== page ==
In this series, I ask various publishing professionals (including authors, bloggers, editors, agents etc.) to recommend 2-3 authors or books they feel haven’t received the recognition they deserve.

Today’s recommendations are by Michael Rowe. Michael Rowe is an award-winning journalist and literary nonfiction writer. He created and edited the critically acclaimed horror anthologies Queer Fear and Queer Fear 2, has written numerous short stories, and published two horror novels: Enter, Night and the recently released Wild Fell.


If you’re like me, when you find a magnificent horror novel, you tend to keep it around. My shelves are groaning with the books I’ve read over the years that have stayed with me. Unlike most long ago loves, however, the books are always there, waiting for you with open arms when you find yourself wistfully reminiscing, especially on a stormy night when the power goes out and the house is lit with candlelight and shadows. Among the books I’ve loved are two particular favourites, one old and one new, shared here.

  1. Bernard Taylor’s Sweetheart Sweetheart is a classic English ghost story I read when it first came out in 1977, and a book that I have reread several times in the interim between then and now, and which has influenced my aesthetic as horror writer and as a reader. In many ways it’s a classic haunted house story set in the English countryside. It concerns problematic homecomings and the inexorable, deadly power of the past to assert itself into the present in order to settle old scores through supernatural agency. The vengeful ghost at the heart of Sweetheart Sweetheart is one of the most finely wrought examples of female supernatural malevolence in 20th century horror fiction, and I imagine that Rosa Blackmore, the ghost in my novel Wild Fell, owes more than a passing nod to Taylor’s influence. There’s a reason why the late Charles L. Grant, himself a master of “quiet horror,” picked Sweetheart Sweetheart as one of the 100 greatest horror novels.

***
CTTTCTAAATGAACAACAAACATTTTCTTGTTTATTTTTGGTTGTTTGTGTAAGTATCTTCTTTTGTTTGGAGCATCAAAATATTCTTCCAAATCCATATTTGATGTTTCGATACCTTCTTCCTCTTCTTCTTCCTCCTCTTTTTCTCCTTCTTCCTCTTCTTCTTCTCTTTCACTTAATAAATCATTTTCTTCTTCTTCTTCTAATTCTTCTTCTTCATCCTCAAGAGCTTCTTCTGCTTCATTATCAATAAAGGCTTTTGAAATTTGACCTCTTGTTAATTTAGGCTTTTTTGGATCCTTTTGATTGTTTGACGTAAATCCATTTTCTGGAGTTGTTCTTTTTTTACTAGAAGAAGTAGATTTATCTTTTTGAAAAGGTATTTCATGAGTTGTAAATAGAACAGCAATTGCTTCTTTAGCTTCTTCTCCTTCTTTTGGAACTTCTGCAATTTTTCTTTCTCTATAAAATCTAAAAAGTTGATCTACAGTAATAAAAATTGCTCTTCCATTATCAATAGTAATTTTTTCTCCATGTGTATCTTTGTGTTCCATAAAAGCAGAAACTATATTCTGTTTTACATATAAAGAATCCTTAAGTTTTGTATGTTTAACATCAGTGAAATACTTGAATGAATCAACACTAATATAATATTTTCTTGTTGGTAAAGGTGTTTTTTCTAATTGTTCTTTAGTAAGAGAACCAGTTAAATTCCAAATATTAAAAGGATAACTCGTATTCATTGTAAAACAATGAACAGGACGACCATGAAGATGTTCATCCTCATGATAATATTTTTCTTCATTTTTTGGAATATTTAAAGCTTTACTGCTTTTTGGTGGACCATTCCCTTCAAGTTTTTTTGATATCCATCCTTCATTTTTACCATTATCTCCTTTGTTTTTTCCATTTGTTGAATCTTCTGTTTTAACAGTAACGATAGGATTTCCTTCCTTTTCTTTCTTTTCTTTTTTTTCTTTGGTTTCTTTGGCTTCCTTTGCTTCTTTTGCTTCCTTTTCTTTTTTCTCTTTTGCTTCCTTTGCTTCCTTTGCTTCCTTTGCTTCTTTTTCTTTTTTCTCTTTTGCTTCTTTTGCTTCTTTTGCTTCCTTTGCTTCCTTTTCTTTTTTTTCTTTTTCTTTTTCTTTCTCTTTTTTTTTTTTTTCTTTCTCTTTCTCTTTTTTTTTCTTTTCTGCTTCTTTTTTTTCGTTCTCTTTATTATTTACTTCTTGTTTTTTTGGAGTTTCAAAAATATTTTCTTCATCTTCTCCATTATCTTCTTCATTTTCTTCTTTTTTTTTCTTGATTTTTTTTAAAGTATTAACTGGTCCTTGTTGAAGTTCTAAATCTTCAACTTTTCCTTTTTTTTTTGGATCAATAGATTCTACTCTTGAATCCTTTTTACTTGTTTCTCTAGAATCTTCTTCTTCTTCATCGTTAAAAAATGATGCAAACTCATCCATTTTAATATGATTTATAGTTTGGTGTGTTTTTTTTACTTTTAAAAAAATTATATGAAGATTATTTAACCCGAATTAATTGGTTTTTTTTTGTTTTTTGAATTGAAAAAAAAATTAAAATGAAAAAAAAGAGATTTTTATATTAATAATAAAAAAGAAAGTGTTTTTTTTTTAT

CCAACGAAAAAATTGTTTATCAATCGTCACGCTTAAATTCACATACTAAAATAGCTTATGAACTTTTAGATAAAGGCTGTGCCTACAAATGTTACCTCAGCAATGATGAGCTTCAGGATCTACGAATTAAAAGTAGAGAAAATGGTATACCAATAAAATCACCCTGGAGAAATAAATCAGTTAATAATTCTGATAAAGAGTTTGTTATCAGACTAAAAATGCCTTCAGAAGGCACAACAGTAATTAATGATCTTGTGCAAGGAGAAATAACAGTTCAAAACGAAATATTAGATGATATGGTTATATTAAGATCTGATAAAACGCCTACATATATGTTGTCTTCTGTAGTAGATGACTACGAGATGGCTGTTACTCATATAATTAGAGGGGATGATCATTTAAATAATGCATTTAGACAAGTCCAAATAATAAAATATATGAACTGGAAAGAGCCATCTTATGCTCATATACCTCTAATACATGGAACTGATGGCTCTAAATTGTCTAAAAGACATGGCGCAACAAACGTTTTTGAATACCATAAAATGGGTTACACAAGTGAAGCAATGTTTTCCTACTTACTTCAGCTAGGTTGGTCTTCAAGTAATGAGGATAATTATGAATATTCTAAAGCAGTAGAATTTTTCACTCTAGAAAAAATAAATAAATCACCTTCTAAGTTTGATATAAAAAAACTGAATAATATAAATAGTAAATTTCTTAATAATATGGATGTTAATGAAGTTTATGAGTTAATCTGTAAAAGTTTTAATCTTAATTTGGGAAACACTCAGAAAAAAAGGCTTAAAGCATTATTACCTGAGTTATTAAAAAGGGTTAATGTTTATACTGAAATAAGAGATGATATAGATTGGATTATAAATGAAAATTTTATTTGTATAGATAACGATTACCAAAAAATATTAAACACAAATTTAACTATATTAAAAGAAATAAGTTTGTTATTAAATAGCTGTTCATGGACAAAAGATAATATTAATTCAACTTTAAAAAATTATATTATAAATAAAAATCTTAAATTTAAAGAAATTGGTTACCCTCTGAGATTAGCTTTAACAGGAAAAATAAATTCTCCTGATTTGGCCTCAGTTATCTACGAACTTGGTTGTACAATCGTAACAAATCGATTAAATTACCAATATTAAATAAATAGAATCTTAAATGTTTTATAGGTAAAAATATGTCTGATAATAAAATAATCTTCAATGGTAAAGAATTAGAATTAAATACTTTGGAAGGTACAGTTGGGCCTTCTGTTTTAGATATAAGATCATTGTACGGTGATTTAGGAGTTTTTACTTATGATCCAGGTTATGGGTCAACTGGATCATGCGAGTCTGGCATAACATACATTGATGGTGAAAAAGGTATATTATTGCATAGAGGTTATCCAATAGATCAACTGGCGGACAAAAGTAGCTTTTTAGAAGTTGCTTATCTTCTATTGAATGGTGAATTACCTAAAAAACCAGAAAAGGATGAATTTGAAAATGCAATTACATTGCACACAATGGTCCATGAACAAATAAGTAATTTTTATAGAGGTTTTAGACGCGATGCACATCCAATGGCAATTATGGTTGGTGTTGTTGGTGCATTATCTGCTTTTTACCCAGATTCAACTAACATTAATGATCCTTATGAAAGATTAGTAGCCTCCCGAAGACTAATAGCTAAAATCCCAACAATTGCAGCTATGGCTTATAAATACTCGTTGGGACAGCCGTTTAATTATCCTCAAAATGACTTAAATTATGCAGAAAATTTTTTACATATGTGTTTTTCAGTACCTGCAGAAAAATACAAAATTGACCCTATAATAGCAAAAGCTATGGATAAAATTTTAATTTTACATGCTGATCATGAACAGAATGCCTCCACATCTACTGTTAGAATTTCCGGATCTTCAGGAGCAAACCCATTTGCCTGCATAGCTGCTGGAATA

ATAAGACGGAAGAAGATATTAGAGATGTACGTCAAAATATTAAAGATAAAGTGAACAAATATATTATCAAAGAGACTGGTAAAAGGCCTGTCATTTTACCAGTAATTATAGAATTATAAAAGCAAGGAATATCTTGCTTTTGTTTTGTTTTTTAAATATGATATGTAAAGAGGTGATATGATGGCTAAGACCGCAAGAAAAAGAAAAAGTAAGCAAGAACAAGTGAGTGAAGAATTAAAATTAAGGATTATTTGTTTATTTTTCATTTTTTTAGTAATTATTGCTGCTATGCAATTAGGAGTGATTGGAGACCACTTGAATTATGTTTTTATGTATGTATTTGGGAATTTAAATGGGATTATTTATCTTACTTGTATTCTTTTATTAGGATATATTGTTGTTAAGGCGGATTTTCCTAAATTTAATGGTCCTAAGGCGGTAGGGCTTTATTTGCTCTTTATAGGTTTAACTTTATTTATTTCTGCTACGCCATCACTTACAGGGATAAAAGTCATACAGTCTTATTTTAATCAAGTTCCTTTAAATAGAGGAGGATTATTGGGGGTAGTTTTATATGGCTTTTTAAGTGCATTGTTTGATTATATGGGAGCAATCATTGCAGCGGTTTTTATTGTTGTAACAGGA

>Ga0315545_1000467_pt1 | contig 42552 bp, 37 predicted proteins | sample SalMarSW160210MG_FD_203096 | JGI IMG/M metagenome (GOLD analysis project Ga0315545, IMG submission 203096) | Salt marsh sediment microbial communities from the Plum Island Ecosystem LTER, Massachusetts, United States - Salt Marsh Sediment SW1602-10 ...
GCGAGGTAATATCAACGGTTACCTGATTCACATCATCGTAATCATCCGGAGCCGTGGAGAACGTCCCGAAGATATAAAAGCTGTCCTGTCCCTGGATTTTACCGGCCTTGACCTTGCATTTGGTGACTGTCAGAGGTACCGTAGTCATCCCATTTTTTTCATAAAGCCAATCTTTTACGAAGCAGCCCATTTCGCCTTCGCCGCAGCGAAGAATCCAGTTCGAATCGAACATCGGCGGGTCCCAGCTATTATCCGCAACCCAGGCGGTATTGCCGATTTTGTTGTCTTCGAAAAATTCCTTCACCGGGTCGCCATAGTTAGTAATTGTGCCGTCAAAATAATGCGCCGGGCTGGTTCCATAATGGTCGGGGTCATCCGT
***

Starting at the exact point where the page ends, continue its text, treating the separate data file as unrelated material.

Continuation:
2. My favourite horror novel of 2013 was, hands down, The Heavens Rise by Christopher Rice. The author of four New York Times bestselling thrillers, Rice made his supernatural debut this year with a southern gothic tale which, among other things, is about the potential effect of the annihilating rage of thwarted love. In Marshall Ferriot, the novel’s handsome, sociopathic antagonist, who acquires the power to completely and utterly take over the minds of his victims to devastating effect when he becomes infected by a mysterious parasite deep in the Louisiana bayou country, Rice has created the most terrifying sort of monster possible—the kind whose darkness is entirely hidden from view until things—and people—start to die around him. True to literary roots, Rice flavors The Heavens Rise with the mysterious disappearance of an entire family and the hunt for answers, as well as with a dash of social commentary on race, class, and gender. But make no mistake, The Heavens Rise is a ne plus ultra horror novel, a beautifully written one I’m not ashamed to say gave me a nightmare or two.

Stay tuned for the next post where we get more reading recommendations!

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